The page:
# Units of Electric Charge

Created by: Team Physics - Examples.com, Last Updated: April 25, 2024

## What is Electric Charge?

Electric charge is a fundamental property of matter that determines how it interacts with electromagnetic fields. It comes in two types, positive and negative, and is measured in coulombs.

Like charges repel each other, while opposite charges attract. When charges are in motion, they produce an electric current, which can be harnessed for various purposes. Charge conservation states that the total electric charge in an isolated system remains constant over time, implying that charge cannot be created or destroyed, only transferred or redistributed between objects.

## Electric charge formula

Electric charge (Q) = n x e

where ‘n’ represents the number of elementary charges (usually electrons or protons) and ‘e’ represents the elementary charge, which is approximately equal to 1.602 x 10^-19 coulombs.

## SI units of Electric Charge

SI unit of electric charge : coulomb (C)

## CGS units of Electric Charge

CGS (Centimeter-Gram-Second) unit of electric charge : statcoulomb (statC).

## List of Units of Electric Charge

Microcoulomb (μC): One microcoulomb is equal to one millionth of a coulomb (10^-6 C). It’s commonly used in measurements of small charges, such as those in electronics and biology.

Nanocoulomb (nC): One nanocoulomb is equal to one billionth of a coulomb (10^-9 C). Nanocoulombs are often used to measure very small electric charges in nanotechnology and semiconductor physics.

Picocoulomb (pC): One picocoulomb is equal to one trillionth of a coulomb (10^-12 C). This unit is used to quantify extremely small charges, such as those found in certain types of sensors and detectors.

Abcoulomb (abC): The abcoulomb is a unit of electric charge in the CGS system, equivalent to ten coulombs. While not commonly used, it’s occasionally encountered in older literature or specialized applications.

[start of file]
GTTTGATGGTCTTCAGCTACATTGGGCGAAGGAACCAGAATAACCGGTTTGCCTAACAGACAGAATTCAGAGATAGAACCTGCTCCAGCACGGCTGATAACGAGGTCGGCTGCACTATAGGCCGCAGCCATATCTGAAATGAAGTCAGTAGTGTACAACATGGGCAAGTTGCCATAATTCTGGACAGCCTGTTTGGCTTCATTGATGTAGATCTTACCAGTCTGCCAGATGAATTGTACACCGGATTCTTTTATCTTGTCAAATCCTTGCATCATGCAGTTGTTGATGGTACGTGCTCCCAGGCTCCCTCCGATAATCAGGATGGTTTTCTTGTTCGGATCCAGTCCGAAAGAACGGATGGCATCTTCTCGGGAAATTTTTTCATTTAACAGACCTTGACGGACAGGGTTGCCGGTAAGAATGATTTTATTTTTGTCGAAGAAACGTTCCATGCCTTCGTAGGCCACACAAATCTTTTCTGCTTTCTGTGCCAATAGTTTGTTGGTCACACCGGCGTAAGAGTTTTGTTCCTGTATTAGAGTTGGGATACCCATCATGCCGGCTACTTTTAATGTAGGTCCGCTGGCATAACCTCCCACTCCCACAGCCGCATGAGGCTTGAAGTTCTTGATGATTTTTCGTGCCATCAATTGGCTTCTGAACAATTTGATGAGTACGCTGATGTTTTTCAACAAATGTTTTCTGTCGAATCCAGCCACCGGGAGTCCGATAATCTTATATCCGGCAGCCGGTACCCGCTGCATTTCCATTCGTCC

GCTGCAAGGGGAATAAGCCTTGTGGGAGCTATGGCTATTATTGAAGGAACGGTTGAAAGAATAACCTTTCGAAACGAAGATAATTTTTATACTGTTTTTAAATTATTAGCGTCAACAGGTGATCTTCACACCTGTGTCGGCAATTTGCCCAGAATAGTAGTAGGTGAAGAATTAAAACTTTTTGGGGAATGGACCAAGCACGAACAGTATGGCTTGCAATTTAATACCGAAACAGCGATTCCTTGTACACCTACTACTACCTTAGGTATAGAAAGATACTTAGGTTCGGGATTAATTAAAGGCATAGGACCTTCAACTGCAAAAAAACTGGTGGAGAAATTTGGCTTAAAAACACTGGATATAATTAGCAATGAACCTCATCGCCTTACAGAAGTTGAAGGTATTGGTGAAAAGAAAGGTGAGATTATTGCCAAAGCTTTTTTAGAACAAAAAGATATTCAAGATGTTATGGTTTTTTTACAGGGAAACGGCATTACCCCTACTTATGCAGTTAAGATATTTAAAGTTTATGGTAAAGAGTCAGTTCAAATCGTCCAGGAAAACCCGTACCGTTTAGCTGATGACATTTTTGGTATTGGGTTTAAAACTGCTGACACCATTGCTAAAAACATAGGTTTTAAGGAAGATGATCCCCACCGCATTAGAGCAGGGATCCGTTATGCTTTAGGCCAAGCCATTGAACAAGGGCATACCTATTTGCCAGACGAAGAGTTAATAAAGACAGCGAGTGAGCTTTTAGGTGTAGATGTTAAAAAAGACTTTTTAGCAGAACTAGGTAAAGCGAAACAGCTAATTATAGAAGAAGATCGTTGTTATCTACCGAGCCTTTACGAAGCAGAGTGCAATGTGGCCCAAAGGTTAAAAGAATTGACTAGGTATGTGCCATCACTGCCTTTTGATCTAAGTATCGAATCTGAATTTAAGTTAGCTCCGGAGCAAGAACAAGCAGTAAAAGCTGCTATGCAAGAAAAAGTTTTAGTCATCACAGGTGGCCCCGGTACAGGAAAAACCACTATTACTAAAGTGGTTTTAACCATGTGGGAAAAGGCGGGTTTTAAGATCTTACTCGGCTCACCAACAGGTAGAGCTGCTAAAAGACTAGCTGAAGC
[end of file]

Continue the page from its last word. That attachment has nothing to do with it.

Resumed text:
Franklin (Fr): Named after Benjamin Franklin, the franklin is an obsolete CGS unit of electric charge. One franklin is equal to the charge of approximately 3.33564 x 10^-10 coulombs.

Faraday (chemical): In electrochemistry, the faraday is a unit of electric charge representing the amount of charge carried by one mole of electrons. Its value is approximately 96,485.34 coulombs, often used in calculations involving electrolysis and chemical reactions.

Elementary charge (e): The elementary charge is the electric charge carried by a single proton or electron. Its value is approximately 1.602 x 10^-19 coulombs, and it serves as the fundamental unit of electric charge in particle physics and quantum mechanics.

## From Coulomb (C) to Microcoulomb (μC)

Conversion Factor: 1 C = 1,000,000 μC

## From Coulomb (C) to Nanocoulomb (nC)

Conversion Factor: 1 C = 1,000,000,000 nC

## From Coulomb (C) to Picocoulomb (pC)

Conversion Factor: 1 C = 1,000,000,000,000 pC

## From Coulomb (C) to Abcoulomb (abC)

Conversion Factor: 1 C = 0.1 abC

## From Coulomb (C) to Franklin (Fr)

Conversion Factor: 1 C ≈ 3.33564 × 10^9 Fr

## From Coulomb (C) to Faraday (F)

Conversion Factor: 1 C ≈ 0.0000104 F

## From Microcoulomb (μC) to Coulomb (C)

Conversion Factor: 1 μC = 10^-6 C

## From Nanocoulomb (nC) to Coulomb (C)

Conversion Factor: 1 nC = 10^-9 C

## From Picocoulomb (pC) to Coulomb (C)

Conversion Factor: 1 pC = 10^-12 C

## From Abcoulomb (abC) to Coulomb (C)

Conversion Factor: 1 abC = 10 C

## From Franklin (Fr) to Coulomb (C)

Conversion Factor: 1 Fr ≈ 3.33564 × 10^-10 C

## From Faraday (F) to Coulomb (C)

Conversion Factor: 1 F ≈ 96,485.34 C

## How is electrical charge measured?

Electrical charge is measured using instruments such as electrometers or charge meters, which detect and quantify the amount of charge present on an object or in a system.

## What is the unit of electric charge in eV?

The unit of electric charge in electron volts (eV) is typically used in particle physics, where 1 electron volt equals the charge of approximately 1.602 x 10^-19 coulombs.

## What is the largest unit of charge?

The largest unit of charge is typically considered the Coulomb (C), which represents a significant accumulation of charge and is commonly used in practical applications of electromagnetism.

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